I’m three weeks behind on my genealogy posts, so I have had three weeks to think about this topic.
I don’t know what games my far-off ancestors played, but my mom’s parents, Hoyt and Willie Cook, taught me Aggravation. It’s a game that involves rolling two dice, then moving your marbles around the board from base to home. If you landed on the same spot as someone else’s marble, you took their place and sent that marble back to base to start over. At the very end, you had to get an exact number to get your marble into place. It’s a simple game, but we had hours of fun. Sometimes it was just me and Pap-pa or Mam-ma. Sometimes the cousins would be visiting, too, or other friends of the family would stop by. I believe there were two boards, one that would accommodate six players and one that was limited to four. One of the boards was made out of a thick piece of plywood with acrylic on top, if I’m remembering right. What I wouldn’t give to join Mam-ma and Pap-pa at that table again.
Perhaps I’ve mentioned that my parents were very involved with the Good Sam Camping Club. We joined the Low Country Sams in Charleston, South Carolina, then founded the Conquistadors in Pensacola. Many of the members were old friends of my mom’s family, including some of the retired teachers my grandparents had taught with. I was often the only child there, although sometimes Marcus and Sara Page would bring their granddaughter, and for a while my cousin Wendy lived with Mam-ma and Pap-pa. I didn’t mind being the only kid. I was sort of like the club mascot, and I got along well with all the old folks. When the game Uno came out in the ’70s, we used to play that during campout weekends, and then sometimes we would play that at Mam-ma and Pap-pa’s house, too. That also led to a lot of laughter and good-natured ribbing.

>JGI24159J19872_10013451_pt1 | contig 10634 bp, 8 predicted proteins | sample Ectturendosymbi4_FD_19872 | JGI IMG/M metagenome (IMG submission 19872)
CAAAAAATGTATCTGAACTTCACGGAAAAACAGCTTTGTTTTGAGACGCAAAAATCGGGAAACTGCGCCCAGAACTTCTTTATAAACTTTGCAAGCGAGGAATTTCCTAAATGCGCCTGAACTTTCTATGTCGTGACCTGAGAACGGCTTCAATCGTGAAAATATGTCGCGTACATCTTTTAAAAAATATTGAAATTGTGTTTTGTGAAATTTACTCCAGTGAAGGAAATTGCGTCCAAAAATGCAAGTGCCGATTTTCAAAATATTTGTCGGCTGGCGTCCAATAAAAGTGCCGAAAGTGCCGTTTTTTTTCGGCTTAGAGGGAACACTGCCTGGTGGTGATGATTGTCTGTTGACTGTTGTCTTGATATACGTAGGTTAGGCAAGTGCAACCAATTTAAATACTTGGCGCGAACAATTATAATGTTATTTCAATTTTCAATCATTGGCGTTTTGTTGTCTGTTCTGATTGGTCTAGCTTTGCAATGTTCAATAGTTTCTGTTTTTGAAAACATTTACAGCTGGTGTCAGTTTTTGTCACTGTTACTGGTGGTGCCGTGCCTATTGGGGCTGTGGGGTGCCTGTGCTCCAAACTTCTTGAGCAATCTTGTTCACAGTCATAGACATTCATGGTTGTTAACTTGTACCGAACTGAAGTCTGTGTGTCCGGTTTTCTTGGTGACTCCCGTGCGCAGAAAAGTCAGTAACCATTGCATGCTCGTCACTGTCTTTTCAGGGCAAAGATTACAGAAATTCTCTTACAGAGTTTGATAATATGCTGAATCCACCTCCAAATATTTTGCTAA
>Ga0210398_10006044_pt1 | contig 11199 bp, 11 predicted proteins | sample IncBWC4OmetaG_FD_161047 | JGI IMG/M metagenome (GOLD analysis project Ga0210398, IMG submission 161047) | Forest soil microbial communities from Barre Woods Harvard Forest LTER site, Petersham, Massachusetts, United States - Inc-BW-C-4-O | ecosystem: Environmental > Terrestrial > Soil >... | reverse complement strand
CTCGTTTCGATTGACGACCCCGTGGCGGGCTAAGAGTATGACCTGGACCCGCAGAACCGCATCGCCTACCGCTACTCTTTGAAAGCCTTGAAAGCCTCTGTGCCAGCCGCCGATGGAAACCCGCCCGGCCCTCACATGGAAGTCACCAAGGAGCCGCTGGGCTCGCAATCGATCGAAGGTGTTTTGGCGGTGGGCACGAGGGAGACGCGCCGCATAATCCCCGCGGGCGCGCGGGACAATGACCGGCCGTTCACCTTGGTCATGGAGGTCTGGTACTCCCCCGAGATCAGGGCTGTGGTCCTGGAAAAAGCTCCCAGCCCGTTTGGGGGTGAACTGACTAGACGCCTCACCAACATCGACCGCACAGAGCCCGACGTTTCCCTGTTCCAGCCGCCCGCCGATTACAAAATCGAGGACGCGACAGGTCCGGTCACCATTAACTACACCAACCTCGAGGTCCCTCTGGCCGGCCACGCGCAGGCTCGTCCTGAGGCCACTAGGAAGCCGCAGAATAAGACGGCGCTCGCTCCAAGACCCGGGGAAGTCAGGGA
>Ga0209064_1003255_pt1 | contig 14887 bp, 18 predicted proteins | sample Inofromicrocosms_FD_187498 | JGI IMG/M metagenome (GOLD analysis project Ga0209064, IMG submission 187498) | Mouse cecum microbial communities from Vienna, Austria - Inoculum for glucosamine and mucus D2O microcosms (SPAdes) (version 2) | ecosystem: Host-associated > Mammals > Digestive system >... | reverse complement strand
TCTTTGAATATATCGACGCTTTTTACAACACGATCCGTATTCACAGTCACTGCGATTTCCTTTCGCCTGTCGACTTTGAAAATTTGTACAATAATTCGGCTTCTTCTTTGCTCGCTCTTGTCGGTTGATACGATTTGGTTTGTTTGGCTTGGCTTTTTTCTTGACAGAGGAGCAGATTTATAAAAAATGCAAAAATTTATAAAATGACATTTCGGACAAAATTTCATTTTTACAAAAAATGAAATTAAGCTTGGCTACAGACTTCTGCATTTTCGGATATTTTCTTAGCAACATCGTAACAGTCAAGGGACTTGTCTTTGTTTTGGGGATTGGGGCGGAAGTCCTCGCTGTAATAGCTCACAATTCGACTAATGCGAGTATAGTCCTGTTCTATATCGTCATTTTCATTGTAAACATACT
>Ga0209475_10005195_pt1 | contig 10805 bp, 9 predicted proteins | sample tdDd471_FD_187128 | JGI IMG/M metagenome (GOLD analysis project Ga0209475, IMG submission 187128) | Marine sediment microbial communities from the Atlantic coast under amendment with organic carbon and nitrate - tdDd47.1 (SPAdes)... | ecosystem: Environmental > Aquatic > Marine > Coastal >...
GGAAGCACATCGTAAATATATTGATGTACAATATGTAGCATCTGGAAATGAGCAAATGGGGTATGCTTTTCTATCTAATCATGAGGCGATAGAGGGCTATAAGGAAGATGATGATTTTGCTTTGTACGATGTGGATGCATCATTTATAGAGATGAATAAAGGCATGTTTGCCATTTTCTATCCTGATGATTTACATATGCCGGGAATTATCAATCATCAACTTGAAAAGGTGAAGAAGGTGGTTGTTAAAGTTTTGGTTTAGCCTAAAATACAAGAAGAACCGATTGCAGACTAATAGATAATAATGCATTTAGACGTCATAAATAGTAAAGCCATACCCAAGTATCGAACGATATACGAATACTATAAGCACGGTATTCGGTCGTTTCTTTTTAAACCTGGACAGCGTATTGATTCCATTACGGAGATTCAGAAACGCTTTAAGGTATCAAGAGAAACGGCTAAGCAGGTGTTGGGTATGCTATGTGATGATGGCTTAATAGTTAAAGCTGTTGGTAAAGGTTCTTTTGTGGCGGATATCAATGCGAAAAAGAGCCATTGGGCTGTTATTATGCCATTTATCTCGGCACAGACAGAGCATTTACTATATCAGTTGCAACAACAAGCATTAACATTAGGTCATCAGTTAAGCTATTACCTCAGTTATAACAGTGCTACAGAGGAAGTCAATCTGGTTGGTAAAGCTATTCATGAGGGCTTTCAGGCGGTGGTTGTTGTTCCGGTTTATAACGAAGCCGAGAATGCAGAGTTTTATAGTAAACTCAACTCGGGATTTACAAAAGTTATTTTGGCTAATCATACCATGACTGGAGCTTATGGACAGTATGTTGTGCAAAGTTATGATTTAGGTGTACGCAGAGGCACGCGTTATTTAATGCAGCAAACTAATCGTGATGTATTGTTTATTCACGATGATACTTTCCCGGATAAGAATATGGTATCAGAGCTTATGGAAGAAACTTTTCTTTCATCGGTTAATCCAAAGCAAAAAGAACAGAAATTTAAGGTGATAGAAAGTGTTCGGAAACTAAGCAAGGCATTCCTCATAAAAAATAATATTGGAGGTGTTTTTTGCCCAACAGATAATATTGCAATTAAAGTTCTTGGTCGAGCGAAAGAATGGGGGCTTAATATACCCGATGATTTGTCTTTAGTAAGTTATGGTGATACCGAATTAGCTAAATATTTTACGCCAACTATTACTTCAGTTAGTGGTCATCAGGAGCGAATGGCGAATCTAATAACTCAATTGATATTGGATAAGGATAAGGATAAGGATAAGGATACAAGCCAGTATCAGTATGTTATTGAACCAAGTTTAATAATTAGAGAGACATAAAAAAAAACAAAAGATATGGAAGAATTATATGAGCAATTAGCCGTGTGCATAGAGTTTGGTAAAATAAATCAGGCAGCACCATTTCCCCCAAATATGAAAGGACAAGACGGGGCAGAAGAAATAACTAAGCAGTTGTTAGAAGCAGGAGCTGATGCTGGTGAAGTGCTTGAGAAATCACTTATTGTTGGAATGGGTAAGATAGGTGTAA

The other games we played while camping were horseshoes and Jarts. This was back in the good ol’ days when Jarts had functional sharp points. I don’t remember anyone getting hurt. The horseshoes were heavy, so I remember doing a little bit better with the Jarts.
I always envied my mother’s stories of Monopoly. Her parents used to go to Gainesville, to the University of Florida, in the summer, so they could take classes and eventually earn their college degrees. They had a monopoly set and they made their own rules, and she said one game could last for days. That always sounded like fun. I never really had anyone to play with. Two games stand out – the one where my dad was losing and he got angry. That was no fun. And the other was when I was older and playing one of the neighbors when he was babysitting me. I won that game with a hotel on Marvin Gardens. That, of course, was fun.
Now, the only game I play with others, so to speak, is Words with Friends, and I have a similar-to-Scrabble game on my Kindle that I can play against the computer. It seems like there’s no time to sit down and play a game, but I wonder – if I made time, would the joy of my youth come as easily now?